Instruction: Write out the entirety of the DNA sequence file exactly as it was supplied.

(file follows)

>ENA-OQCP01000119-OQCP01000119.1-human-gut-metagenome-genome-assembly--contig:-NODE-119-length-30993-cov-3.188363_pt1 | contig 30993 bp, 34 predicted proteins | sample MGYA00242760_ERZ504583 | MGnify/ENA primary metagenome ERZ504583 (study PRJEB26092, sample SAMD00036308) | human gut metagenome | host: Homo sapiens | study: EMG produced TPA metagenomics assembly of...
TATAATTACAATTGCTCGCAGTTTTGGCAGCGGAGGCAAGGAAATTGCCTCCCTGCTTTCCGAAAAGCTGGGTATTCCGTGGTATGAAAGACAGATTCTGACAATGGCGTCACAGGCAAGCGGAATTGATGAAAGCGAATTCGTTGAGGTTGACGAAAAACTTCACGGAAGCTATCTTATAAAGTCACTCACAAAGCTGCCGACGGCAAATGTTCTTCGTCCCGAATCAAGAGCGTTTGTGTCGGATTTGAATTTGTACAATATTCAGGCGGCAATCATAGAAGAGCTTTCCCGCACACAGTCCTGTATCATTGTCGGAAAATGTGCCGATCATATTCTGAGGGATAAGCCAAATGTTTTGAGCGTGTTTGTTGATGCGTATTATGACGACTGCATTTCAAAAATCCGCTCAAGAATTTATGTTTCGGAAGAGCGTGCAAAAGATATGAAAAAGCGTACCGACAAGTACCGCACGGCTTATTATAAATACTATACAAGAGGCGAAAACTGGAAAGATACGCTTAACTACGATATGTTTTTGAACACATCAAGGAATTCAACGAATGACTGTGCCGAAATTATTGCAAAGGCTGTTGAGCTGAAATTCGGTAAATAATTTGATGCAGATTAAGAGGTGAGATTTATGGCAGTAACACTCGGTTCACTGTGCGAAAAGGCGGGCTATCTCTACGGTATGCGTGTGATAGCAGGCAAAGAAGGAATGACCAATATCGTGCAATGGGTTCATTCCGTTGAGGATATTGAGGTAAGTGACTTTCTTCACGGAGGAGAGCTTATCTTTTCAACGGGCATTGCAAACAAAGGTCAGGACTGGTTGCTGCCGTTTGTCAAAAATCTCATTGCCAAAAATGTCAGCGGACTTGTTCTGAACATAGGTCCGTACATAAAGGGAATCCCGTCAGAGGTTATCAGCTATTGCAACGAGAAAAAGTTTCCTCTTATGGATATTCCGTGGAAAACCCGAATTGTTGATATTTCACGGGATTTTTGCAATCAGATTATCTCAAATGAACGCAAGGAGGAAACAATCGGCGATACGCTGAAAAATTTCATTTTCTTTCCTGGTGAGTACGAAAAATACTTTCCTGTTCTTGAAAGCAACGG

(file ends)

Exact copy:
>ENA-OQCP01000119-OQCP01000119.1-human-gut-metagenome-genome-assembly--contig:-NODE-119-length-30993-cov-3.188363_pt1 | contig 30993 bp, 34 predicted proteins | sample MGYA00242760_ERZ504583 | MGnify/ENA primary metagenome ERZ504583 (study PRJEB26092, sample SAMD00036308) | human gut metagenome | host: Homo sapiens | study: EMG produced TPA metagenomics assembly of...
TATAATTACAATTGCTCGCAGTTTTGGCAGCGGAGGCAAGGAAATTGCCTCCCTGCTTTCCGAAAAGCTGGGTATTCCGTGGTATGAAAGACAGATTCTGACAATGGCGTCACAGGCAAGCGGAATTGATGAAAGCGAATTCGTTGAGGTTGACGAAAAACTTCACGGAAGCTATCTTATAAAGTCACTCACAAAGCTGCCGACGGCAAATGTTCTTCGTCCCGAATCAAGAGCGTTTGTGTCGGATTTGAATTTGTACAATATTCAGGCGGCAATCATAGAAGAGCTTTCCCGCACACAGTCCTGTATCATTGTCGGAAAATGTGCCGATCATATTCTGAGGGATAAGCCAAATGTTTTGAGCGTGTTTGTTGATGCGTATTATGACGACTGCATTTCAAAAATCCGCTCAAGAATTTATGTTTCGGAAGAGCGTGCAAAAGATATGAAAAAGCGTACCGACAAGTACCGCACGGCTTATTATAAATACTATACAAGAGGCGAAAACTGGAAAGATACGCTTAACTACGATATGTTTTTGAACACATCAAGGAATTCAACGAATGACTGTGCCGAAATTATTGCAAAGGCTGTTGAGCTGAAATTCGGTAAATAATTTGATGCAGATTAAGAGGTGAGATTTATGGCAGTAACACTCGGTTCACTGTGCGAAAAGGCGGGCTATCTCTACGGTATGCGTGTGATAGCAGGCAAAGAAGGAATGACCAATATCGTGCAATGGGTTCATTCCGTTGAGGATATTGAGGTAAGTGACTTTCTTCACGGAGGAGAGCTTATCTTTTCAACGGGCATTGCAAACAAAGGTCAGGACTGGTTGCTGCCGTTTGTCAAAAATCTCATTGCCAAAAATGTCAGCGGACTTGTTCTGAACATAGGTCCGTACATAAAGGGAATCCCGTCAGAGGTTATCAGCTATTGCAACGAGAAAAAGTTTCCTCTTATGGATATTCCGTGGAAAACCCGAATTGTTGATATTTCACGGGATTTTTGCAATCAGATTATCTCAAATGAACGCAAGGAGGAAACAATCGGCGATACGCTGAAAAATTTCATTTTCTTTCCTGGTGAGTACGAAAAATACTTTCCTGTTCTTGAAAGCAACGG